Well, it is not the Los Angeles Times, the Boston Globe, the Chicago Tribune or the New York Times, proper, but the editor of the Buffalo (NY) News has called the Vytorin SEAS cancer incidence findings a “tentative link” — do go read it all, but here is the punch-line:
. . . .Meanwhile, over in the heart and cholesterol aisle, the heavily marketed drug Vytorin is under suspicion by some experts as being a big, and potentially harmful, dud. Well, half of it is.
Vytorin is a mix of two medicines, a long-proven cholesterol- fighting statin and a newer medicine called Zetia. But the Zetia part has yet to establish that it actually helps people avoid heart attacks, live longer, healthier lives, or to do anything else but spend a lot more money on the new drug than it did on the old one. And one study in Norway has, very tentatively, linked Zetia to cancer.
In these cases, and many others, the FDA and the public are overly reliant on the good graces of drug companies to properly vet their medications to be as sure as possible that they not only help with disease but also don’t cause any horrible problems along the way.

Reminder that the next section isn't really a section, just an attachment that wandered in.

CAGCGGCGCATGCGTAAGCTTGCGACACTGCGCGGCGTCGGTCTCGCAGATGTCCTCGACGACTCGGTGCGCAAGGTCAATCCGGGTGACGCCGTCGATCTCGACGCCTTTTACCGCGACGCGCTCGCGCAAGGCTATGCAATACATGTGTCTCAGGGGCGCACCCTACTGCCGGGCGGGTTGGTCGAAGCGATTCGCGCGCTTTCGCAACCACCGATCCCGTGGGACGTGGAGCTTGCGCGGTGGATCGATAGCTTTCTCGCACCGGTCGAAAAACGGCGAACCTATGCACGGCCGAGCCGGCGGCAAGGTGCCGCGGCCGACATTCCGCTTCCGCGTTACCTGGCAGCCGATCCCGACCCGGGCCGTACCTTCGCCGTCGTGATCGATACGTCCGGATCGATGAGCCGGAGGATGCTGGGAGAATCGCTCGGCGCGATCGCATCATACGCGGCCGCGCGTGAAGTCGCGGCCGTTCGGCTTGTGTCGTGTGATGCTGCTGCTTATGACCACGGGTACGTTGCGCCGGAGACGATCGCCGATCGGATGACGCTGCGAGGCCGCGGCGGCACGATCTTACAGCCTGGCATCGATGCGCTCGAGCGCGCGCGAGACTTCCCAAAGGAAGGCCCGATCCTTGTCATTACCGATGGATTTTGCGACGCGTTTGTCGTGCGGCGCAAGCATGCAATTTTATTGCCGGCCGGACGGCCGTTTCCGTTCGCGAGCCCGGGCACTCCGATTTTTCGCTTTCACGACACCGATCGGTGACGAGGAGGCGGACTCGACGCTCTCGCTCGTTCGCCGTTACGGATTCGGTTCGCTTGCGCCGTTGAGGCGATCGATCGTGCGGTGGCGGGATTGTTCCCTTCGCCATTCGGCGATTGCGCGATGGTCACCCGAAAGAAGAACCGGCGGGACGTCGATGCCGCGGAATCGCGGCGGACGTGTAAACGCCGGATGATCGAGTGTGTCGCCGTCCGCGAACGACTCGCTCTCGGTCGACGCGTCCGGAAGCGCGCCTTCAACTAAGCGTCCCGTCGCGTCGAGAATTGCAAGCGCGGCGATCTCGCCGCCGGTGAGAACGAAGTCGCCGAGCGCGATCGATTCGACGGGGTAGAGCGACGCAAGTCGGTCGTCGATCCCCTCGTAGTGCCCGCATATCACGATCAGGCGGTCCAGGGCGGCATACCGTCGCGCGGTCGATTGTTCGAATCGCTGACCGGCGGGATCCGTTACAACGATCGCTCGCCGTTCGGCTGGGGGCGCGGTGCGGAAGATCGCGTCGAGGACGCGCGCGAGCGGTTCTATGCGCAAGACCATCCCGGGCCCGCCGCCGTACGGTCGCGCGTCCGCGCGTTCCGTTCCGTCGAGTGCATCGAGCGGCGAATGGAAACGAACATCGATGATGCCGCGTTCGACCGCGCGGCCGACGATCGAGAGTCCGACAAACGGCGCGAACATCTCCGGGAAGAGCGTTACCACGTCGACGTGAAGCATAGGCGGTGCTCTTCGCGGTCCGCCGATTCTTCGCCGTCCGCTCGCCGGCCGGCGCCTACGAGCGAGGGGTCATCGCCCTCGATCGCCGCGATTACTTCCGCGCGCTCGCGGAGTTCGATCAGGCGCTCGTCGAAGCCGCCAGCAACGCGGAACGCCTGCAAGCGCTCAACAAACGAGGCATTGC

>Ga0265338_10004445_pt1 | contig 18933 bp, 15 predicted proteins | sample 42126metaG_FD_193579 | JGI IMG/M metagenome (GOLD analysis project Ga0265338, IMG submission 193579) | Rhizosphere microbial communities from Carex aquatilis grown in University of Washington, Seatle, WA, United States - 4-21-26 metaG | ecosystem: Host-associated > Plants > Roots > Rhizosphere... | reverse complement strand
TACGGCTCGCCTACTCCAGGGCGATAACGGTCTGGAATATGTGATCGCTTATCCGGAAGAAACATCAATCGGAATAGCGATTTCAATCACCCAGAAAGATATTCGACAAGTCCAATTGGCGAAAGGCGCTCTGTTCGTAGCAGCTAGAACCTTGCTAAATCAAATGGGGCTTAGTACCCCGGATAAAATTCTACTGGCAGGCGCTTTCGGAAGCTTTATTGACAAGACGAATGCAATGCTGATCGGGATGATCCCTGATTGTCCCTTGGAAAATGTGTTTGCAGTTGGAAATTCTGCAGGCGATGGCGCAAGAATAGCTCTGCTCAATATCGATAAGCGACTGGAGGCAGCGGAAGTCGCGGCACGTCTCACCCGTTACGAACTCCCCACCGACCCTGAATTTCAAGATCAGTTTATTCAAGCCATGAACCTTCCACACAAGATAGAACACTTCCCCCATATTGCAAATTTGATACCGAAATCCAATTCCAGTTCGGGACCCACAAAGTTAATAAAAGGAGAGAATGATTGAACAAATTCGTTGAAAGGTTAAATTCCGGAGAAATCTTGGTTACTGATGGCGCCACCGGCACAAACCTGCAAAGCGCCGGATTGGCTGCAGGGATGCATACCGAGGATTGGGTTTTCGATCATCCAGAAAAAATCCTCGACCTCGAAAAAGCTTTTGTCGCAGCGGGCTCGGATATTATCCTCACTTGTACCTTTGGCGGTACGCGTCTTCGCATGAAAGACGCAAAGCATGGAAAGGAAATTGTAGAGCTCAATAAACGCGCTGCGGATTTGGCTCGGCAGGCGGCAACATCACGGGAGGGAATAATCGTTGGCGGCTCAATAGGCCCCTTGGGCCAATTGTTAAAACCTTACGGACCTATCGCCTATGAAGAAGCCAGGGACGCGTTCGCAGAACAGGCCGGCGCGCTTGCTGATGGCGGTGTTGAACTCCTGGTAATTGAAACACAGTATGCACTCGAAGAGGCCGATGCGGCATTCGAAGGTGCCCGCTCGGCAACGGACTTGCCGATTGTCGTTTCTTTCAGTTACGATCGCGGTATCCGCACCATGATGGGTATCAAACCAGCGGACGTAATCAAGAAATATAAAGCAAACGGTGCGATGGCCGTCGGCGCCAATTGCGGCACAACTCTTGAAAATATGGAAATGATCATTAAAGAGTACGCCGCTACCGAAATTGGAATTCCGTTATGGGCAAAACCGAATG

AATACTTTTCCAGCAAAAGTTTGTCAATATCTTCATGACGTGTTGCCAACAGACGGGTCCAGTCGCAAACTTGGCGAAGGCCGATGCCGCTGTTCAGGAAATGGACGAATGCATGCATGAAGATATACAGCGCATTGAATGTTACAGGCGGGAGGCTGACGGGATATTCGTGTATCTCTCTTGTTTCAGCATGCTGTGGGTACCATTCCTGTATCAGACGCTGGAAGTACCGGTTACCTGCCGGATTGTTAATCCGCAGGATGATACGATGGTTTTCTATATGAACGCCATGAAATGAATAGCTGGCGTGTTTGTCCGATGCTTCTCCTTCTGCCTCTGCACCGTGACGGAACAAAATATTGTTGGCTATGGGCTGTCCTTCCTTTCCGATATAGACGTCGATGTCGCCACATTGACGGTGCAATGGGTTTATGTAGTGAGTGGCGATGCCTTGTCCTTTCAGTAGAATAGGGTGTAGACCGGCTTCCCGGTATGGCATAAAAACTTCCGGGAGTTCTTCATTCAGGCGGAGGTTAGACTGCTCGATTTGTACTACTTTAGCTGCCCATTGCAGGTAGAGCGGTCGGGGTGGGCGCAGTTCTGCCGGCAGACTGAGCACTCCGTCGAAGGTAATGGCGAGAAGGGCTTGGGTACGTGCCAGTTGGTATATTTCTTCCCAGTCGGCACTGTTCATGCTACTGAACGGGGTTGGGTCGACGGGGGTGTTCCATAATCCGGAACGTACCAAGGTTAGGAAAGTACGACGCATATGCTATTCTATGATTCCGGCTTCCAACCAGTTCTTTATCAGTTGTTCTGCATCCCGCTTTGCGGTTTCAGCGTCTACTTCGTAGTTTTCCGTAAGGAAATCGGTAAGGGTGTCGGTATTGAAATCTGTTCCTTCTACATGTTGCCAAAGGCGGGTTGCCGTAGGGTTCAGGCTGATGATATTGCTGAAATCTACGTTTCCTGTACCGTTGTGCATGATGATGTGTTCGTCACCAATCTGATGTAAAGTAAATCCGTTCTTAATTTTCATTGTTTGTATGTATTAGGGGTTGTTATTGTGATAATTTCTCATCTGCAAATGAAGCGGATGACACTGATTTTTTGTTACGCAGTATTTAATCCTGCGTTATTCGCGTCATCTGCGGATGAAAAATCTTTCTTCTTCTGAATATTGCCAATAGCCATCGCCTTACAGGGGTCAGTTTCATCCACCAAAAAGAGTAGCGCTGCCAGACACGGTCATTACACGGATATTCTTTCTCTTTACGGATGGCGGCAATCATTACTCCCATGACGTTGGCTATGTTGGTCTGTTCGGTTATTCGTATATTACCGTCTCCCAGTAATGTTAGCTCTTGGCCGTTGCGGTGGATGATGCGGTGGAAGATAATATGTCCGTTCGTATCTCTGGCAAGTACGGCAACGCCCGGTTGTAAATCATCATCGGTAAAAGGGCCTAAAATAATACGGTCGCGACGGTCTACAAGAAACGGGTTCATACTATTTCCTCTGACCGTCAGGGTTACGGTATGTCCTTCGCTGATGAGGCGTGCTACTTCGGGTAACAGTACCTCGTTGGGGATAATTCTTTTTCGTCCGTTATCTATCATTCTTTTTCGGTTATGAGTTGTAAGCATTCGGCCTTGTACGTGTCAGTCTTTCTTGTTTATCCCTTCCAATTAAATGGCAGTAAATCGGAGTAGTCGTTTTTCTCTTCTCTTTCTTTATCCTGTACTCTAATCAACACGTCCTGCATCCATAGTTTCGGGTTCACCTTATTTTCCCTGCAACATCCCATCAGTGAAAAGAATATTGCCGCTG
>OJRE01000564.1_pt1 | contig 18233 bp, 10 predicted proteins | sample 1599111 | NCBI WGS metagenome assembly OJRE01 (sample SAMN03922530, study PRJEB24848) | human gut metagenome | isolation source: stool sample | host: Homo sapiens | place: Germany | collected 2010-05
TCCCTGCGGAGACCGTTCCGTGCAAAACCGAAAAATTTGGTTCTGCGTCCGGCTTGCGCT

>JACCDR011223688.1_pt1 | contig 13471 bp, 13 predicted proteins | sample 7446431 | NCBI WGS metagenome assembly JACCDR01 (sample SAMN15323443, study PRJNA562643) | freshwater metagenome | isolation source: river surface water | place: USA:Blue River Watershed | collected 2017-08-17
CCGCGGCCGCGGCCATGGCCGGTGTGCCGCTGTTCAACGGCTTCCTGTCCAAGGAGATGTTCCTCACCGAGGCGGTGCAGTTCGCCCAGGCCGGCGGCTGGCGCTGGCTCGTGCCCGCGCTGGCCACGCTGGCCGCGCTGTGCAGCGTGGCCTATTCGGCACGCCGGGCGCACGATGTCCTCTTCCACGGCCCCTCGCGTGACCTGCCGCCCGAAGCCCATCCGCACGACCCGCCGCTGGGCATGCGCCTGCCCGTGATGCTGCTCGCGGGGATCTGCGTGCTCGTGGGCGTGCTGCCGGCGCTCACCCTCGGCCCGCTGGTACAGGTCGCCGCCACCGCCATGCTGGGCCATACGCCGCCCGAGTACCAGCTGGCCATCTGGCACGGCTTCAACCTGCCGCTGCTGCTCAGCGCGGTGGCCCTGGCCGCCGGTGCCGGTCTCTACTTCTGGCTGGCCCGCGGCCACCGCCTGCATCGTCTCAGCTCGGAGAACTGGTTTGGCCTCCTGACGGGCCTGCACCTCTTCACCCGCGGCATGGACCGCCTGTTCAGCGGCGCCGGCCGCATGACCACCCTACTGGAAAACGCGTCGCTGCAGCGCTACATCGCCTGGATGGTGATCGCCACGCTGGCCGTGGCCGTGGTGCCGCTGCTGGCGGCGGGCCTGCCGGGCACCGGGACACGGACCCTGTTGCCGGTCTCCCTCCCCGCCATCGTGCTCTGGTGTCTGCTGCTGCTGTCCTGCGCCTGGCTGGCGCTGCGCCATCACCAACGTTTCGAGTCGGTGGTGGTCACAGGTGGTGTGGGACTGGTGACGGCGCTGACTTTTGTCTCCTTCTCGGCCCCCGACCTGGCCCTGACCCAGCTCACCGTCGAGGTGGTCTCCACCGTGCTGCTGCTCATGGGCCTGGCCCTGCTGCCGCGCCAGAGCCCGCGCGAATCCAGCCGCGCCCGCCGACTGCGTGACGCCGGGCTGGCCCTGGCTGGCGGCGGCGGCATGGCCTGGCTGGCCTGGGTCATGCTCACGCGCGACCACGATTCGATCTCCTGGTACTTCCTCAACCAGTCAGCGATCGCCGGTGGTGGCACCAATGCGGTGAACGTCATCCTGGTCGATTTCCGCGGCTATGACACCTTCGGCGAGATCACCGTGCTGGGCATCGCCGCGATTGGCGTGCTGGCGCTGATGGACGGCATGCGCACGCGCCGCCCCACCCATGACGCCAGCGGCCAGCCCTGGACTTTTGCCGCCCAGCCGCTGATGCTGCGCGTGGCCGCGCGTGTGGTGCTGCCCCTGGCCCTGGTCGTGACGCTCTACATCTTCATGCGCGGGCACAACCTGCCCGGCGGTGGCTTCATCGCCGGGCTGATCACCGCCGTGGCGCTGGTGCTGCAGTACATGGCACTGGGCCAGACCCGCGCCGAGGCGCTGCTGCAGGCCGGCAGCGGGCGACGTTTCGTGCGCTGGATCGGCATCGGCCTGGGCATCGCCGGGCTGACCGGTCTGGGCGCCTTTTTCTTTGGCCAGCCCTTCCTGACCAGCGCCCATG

Such assurances require not only extensive premarket trials but also exhaustive monitoring and follow-up afterward, which is when the drugs are used by enough people over enough time to give a real indication of their benefits and risks. That’s a moral responsibility — but if corporations don’t realize that, it should also be a mandated one. . . .
Indeed — with a HUGE H/T to PM [a fine “cameo blogger“, over at Gooznews].
I don’t mean to quibble too-excessively with the editor of the above-paper, but I do believe the spirit, if not the letter of the existing federal law already requires of drug firms what the editor suggests is now only a “moral” responsibility. I may come back to that
in a moment [see the comments, for some of that material, below — and the summary chart, courtesy of FDA CDER database] or two — but it is now time for some Sunday morning cheese, mushroom and green-pepper omelets. . . .